Friday, March 4, 2011

The A to Z of Getting Published in Australia

The Perth Writers Festival is currently on, and it's brilliant. There are so many great workshops and so many concurrent free sessions that I hardly know which way to turn. It's going to be such a busy weekend! I'm learning so much that I have to share a couple of extra blog posts with you.

Today I attended a full-day workshop on the A to Z of Getting Published in Australia.

While obviously this is going to be more relevant to Australian writers, the advice given on many fronts will certainly translate across borders, so read on to hear about such topics as the state of the industry, the breakdown of a book's earnings, and the roles of people like editors and publicists.

The session today was held in a tent on the gorgeous grounds of my old alma mater, the University of Western Australia. The whole thing was compered by the lovely Angela Meyer of Literary Minded, a book review blog we've been reading for a while. Angela is an up-and-coming author as well as a reader, and did a truly stellar job of holding it all together in what turned out to be occasionally adverse conditions- warm, bright and noisy (due to a giant air-conditioning unit) on the stage, by all accounts.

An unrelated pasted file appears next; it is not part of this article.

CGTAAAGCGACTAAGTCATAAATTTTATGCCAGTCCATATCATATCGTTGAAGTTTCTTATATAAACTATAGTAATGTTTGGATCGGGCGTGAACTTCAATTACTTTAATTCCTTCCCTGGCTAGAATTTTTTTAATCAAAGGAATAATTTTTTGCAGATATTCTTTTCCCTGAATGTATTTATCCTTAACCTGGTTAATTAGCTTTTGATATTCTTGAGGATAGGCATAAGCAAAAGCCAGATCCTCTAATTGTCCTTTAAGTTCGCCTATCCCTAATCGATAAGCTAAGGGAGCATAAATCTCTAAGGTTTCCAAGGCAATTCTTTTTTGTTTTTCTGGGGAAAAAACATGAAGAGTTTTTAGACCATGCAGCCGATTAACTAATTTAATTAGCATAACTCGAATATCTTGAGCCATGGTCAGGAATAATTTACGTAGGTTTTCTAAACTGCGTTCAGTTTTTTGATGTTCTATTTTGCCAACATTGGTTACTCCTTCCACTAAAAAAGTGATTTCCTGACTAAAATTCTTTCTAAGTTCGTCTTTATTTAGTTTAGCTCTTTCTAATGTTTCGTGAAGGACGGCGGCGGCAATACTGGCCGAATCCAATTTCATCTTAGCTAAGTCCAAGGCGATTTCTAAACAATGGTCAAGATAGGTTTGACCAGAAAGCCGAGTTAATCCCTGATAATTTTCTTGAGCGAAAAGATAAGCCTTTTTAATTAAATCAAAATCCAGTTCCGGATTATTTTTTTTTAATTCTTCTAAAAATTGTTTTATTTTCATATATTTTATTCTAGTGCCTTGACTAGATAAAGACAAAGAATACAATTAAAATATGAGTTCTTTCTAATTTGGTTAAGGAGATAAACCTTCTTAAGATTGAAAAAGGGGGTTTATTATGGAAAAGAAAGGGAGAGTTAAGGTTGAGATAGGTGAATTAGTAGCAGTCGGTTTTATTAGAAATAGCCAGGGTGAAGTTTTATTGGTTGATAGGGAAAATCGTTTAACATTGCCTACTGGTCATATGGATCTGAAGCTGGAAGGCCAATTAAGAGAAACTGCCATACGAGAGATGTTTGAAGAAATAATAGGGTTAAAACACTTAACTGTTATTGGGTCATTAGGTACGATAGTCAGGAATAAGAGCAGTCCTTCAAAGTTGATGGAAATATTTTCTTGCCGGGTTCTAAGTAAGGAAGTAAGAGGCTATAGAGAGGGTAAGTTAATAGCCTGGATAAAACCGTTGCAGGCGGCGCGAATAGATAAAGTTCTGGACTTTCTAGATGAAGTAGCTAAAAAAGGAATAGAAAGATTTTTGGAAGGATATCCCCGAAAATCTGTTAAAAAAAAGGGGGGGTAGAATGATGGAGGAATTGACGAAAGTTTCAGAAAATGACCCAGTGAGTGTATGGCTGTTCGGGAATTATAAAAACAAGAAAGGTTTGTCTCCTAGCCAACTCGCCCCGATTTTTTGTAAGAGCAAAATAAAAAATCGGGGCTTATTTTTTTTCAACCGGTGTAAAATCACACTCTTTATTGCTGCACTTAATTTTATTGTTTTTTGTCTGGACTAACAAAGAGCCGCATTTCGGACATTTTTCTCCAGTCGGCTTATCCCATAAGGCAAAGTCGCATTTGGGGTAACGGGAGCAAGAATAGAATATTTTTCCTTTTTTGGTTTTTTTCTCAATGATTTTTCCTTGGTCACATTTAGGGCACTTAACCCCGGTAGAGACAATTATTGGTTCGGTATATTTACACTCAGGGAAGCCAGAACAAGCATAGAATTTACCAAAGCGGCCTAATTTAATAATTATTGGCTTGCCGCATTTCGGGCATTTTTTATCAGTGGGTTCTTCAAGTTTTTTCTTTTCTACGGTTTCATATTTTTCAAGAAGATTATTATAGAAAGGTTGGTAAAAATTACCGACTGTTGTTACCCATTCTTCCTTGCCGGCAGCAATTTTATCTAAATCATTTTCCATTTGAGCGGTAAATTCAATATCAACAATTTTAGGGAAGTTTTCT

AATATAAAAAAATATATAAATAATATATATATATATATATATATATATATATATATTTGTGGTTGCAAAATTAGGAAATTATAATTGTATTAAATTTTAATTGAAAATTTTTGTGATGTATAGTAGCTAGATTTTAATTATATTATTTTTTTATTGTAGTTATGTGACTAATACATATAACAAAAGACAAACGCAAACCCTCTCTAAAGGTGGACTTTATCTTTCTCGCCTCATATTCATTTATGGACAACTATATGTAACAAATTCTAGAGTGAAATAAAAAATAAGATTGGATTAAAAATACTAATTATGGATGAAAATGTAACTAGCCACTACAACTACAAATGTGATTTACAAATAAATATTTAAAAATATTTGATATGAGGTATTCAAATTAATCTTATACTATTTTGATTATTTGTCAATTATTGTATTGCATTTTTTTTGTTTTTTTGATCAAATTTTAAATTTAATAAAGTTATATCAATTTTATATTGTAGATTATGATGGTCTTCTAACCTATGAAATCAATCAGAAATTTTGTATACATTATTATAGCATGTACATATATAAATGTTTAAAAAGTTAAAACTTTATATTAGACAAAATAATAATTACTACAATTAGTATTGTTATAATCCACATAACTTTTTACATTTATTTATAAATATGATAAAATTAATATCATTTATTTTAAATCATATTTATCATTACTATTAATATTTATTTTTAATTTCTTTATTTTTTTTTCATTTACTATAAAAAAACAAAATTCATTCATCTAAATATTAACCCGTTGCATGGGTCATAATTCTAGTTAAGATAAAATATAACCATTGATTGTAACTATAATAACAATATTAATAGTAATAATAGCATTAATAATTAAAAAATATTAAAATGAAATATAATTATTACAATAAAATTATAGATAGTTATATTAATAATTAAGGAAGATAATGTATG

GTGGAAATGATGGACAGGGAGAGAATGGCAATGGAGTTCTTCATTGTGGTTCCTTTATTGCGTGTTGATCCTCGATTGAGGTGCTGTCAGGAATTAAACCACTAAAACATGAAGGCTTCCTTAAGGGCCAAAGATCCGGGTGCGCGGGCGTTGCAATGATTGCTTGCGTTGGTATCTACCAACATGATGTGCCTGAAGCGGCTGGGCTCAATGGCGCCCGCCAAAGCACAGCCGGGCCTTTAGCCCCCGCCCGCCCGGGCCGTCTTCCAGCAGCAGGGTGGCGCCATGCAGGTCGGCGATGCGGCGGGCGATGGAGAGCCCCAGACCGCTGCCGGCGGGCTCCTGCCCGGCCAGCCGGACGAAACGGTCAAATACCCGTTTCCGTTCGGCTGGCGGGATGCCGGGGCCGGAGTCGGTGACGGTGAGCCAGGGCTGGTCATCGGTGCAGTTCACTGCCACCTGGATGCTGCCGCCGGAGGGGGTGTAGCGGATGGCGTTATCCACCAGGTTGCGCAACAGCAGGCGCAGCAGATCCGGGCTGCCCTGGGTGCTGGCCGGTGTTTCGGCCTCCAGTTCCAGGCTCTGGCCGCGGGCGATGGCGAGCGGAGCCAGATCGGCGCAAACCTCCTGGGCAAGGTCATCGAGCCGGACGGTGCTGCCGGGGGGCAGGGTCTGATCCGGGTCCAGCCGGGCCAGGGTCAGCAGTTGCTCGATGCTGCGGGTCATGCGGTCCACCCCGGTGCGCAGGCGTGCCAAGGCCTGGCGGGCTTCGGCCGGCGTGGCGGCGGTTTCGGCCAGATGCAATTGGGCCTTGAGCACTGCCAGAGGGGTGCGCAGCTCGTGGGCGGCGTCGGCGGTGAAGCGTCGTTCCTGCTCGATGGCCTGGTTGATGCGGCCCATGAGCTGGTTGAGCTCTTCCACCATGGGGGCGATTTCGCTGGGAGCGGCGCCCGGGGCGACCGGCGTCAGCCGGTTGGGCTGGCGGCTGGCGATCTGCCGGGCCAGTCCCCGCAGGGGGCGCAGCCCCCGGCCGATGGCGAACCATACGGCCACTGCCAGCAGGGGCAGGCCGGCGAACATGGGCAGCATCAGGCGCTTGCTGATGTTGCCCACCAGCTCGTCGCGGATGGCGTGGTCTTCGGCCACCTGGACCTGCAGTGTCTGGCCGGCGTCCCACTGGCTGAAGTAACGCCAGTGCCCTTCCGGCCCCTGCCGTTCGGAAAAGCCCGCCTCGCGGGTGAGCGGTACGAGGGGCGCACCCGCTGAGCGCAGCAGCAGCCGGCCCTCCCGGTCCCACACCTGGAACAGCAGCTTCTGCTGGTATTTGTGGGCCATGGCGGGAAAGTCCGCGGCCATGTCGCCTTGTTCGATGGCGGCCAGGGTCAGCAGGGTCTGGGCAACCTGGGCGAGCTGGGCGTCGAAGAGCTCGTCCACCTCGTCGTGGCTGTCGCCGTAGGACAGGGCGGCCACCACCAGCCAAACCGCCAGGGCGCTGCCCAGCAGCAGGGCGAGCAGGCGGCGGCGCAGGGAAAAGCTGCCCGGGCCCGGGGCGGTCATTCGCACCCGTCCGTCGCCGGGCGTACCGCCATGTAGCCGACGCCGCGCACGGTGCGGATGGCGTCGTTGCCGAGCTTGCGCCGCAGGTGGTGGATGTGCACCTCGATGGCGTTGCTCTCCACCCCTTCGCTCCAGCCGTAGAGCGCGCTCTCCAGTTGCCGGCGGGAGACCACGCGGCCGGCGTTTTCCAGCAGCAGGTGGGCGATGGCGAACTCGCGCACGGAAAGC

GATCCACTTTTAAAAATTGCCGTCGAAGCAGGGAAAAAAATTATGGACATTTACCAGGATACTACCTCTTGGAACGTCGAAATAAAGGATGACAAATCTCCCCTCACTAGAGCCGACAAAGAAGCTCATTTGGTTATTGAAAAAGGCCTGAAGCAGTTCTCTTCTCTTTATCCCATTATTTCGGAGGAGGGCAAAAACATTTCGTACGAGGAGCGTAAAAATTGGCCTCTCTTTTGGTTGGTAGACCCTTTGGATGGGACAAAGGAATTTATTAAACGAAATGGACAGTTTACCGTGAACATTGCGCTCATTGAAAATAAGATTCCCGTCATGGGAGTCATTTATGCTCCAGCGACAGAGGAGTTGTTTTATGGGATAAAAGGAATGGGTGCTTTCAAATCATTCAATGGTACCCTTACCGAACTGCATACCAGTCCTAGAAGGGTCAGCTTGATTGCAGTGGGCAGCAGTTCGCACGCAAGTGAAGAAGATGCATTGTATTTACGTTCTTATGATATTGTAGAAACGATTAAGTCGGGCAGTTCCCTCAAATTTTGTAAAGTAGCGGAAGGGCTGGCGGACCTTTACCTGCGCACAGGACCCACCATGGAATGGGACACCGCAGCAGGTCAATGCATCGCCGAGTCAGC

Me, I was quite comfortable sitting in the audience, writing notes so furiously that I had to go out at lunchtime and buy a second notebook. I think I broke records for note-taking. This is a very good thing, because you get the benefit.

The panelists were universally awesome- knowledgeable, concise, funny and positive, which was very necessary in a day full of dire news. You can read more about them all here, on the Festival website.

I won't go through it all- I'll cover some of the details in future Thursday blog posts, and I'll also write up a full set of notes and post them over at the CompuServe Books and Writers Forum (and I'll add a link here when I've done that). For now, though, I'll tell you about the points that kept coming up over and over again throughout today, and not by coincidence. These points are the most important things you can know about getting published today.